Oh my, I don't think that is anywhere near optimum. I use station pressure which on your Kestrel set you altitude on the baro screen to zero. Then just use the baro reading. That is station pressure. That is what I put into Exball. Leave the altitude in Exball set to zero. I also plug in the temp and humidity. When I get to where I'm going the first thing I do is set my Kestrel out on a stump or hang on a limb for at least 10 minutes to aclimate.
The altitude readings will not be accurate unless you set your calibration at a known altitude from mean sea level. I live near the ocean and parked within 8' of the water our airports elevation is 17'. My house is at 53' according to Google Earth. Once you set your known altitude in the baro screen you then take that baro reading to the elevation screen and plug it in. At that point you are calibrated for your area. The trouble with this is the baro is rarely perfectly stable. In a short time frame the altimeter will read pretty good but you need to check in periododically at known altitudes to reset the Baro altimeter height and then move the new baro reading to the altimeter screen to get it to match up. It you took it on a week long hike on a dry lake bed at an unknown elevation and you never had a reference point your elevations would vary by hundreds of feet.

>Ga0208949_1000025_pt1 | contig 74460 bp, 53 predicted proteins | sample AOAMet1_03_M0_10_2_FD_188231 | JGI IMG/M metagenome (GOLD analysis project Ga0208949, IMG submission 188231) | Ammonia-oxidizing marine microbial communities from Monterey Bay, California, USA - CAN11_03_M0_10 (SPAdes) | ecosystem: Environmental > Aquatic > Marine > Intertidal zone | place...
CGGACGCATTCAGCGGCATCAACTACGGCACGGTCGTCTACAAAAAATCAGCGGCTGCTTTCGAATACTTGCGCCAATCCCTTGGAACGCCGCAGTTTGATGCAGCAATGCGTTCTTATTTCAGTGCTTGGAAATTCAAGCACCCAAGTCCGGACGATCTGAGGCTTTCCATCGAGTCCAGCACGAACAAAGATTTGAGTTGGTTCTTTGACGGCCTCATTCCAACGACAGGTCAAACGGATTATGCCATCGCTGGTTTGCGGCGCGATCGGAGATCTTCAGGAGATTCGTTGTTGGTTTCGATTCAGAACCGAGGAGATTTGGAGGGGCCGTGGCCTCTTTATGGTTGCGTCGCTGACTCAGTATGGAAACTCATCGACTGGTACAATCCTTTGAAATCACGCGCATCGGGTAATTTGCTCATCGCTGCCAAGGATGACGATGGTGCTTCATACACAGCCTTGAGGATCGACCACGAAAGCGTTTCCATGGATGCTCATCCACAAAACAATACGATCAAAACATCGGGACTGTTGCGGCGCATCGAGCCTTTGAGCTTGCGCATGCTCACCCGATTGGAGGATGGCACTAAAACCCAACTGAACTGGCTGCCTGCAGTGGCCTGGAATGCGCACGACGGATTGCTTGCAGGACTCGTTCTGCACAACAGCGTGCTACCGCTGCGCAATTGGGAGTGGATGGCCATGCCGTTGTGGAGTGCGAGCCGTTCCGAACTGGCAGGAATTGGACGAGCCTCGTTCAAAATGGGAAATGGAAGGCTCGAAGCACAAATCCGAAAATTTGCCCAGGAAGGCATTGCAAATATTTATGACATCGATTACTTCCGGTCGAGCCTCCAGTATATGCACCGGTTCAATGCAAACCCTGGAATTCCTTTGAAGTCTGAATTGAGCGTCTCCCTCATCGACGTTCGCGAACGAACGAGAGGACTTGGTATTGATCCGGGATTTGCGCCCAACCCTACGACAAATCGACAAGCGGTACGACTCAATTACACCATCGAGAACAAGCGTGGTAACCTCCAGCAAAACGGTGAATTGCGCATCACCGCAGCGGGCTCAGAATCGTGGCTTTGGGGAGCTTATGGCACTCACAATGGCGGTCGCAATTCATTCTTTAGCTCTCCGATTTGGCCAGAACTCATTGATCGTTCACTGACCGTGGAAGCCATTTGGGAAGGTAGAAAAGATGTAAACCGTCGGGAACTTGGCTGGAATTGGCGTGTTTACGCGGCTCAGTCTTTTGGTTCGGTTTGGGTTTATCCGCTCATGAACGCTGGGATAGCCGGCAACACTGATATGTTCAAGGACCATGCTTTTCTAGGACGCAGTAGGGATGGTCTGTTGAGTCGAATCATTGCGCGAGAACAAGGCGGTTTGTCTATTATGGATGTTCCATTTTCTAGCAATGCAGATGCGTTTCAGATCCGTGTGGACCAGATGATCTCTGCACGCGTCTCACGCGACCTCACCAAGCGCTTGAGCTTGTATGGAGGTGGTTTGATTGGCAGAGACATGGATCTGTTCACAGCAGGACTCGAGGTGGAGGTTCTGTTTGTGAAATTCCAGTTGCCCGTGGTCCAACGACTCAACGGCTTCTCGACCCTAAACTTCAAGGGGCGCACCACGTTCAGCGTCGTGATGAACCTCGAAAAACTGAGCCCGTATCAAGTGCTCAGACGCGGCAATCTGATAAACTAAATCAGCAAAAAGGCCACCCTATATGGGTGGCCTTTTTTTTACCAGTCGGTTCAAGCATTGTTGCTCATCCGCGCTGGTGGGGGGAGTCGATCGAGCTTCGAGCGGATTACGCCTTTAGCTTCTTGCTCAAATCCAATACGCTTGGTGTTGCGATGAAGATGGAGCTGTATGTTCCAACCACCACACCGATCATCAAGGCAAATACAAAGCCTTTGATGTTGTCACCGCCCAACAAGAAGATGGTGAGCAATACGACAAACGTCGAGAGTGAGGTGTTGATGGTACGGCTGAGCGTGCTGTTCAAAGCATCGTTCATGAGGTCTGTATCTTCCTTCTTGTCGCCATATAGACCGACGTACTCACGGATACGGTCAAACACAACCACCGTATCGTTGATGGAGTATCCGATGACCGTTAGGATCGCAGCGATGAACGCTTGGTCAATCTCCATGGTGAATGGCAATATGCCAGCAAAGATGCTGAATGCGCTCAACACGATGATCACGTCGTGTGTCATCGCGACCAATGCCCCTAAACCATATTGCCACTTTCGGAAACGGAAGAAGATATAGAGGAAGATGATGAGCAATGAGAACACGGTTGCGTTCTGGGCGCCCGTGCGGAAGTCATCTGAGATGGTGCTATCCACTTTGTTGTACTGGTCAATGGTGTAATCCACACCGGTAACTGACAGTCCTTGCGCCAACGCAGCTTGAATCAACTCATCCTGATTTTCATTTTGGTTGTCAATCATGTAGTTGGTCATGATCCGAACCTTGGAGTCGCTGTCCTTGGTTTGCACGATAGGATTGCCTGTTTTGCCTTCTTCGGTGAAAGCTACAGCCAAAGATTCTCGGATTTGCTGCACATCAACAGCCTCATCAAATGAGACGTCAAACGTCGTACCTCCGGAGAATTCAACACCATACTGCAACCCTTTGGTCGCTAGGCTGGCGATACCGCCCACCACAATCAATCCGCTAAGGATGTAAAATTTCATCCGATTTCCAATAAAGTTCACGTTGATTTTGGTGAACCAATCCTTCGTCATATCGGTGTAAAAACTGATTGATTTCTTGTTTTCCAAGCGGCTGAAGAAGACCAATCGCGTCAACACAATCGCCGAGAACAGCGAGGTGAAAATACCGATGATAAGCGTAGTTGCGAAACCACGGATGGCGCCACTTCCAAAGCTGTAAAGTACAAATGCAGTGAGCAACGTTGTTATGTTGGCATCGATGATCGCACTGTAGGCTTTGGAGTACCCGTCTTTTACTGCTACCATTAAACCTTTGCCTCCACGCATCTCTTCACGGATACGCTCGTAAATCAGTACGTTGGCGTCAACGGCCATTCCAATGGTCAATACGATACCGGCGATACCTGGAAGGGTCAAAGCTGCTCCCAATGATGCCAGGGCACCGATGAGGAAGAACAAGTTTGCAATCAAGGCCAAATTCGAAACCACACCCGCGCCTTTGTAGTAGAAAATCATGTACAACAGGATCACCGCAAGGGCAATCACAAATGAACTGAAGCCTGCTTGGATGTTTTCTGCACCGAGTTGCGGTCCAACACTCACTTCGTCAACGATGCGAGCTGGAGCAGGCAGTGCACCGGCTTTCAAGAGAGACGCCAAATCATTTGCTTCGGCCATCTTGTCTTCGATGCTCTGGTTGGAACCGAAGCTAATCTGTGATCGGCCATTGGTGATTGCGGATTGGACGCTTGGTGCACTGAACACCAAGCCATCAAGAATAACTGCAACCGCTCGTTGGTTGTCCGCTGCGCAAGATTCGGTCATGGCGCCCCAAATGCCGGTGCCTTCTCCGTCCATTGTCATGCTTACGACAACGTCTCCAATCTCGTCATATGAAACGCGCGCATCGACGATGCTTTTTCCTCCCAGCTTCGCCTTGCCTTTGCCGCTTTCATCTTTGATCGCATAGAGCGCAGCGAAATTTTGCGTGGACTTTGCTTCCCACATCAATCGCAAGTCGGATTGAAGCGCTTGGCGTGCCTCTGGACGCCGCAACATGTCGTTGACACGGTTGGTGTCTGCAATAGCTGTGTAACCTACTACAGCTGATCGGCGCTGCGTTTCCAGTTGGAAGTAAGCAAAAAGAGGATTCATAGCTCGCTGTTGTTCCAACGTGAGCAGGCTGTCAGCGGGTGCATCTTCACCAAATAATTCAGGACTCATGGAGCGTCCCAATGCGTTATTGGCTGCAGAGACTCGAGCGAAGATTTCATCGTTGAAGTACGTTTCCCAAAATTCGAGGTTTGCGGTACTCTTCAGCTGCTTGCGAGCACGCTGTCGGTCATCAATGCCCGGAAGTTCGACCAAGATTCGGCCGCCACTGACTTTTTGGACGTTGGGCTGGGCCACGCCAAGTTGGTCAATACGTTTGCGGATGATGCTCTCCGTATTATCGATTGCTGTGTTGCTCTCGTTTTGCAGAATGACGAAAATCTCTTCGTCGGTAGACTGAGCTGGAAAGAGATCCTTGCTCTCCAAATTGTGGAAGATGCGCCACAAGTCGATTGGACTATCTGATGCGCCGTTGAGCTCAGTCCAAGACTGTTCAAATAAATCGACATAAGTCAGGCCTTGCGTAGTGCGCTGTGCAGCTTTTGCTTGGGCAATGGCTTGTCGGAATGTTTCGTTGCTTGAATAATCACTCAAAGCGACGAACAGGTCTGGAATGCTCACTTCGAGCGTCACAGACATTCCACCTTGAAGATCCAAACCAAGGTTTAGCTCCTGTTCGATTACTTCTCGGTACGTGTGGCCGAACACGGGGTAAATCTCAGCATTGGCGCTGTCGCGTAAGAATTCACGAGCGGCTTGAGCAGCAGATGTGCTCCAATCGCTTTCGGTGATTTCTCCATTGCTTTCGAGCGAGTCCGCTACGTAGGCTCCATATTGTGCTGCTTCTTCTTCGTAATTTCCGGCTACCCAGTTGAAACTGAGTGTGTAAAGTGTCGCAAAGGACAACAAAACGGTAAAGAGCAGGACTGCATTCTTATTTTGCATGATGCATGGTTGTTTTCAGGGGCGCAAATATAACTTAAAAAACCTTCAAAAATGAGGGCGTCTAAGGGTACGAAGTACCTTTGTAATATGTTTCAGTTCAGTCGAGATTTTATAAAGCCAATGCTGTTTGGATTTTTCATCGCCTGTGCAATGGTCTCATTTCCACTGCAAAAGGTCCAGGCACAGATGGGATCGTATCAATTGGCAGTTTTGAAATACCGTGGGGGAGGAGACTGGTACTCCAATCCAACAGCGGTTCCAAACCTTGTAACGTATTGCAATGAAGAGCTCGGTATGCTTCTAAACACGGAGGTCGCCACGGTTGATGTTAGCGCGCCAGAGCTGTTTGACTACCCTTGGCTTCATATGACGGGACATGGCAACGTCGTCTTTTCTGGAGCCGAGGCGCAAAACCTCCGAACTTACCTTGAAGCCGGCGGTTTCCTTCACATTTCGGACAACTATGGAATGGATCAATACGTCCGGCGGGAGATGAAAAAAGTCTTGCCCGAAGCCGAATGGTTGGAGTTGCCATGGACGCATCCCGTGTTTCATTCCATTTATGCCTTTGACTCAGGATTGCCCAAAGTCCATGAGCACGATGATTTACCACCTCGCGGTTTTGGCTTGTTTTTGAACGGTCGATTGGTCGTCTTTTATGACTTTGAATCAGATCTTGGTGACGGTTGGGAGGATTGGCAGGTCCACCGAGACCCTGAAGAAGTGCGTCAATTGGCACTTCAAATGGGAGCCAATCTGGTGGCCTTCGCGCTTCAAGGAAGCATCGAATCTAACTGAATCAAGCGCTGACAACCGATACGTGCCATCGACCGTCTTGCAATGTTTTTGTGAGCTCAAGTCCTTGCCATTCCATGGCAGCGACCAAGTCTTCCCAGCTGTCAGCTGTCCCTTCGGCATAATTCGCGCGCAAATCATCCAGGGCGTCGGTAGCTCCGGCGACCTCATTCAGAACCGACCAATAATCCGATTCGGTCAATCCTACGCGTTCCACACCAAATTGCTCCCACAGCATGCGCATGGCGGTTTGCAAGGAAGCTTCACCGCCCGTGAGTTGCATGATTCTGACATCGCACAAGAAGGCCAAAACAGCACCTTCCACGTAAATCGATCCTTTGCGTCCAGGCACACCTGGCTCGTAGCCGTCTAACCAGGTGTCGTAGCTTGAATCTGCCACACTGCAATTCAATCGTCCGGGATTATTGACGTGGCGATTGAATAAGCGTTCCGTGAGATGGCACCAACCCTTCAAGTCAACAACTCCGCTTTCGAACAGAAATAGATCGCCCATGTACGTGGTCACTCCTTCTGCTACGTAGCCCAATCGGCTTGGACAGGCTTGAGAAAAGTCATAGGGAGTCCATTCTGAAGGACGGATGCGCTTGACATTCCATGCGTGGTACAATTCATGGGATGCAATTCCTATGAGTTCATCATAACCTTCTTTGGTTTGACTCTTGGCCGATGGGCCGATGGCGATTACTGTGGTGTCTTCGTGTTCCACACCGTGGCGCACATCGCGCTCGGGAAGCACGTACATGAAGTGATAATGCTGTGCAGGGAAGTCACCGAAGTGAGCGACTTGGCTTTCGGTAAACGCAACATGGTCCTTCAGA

Air density is good for tuning internal cumbustion engines. On a given day my Air density altitude will go from -2000' to 5,000' feet. Air density is a calulation based on barometric pressure, air temperature and humidity. If the Kestrel temp moves 10 degrees due to body or vehicle heat or the humidity is off due to being next to your body or in a vehicle or even in it's case it will throw the Air density altitude off hundreds to thousands of feet. Many ways to go wrong with Air Density Altitude. Exball is not calibrated for this anyway so I stick to the station pressure method.
There is a sticky on this topic here. Altitude vs. Barometric pressure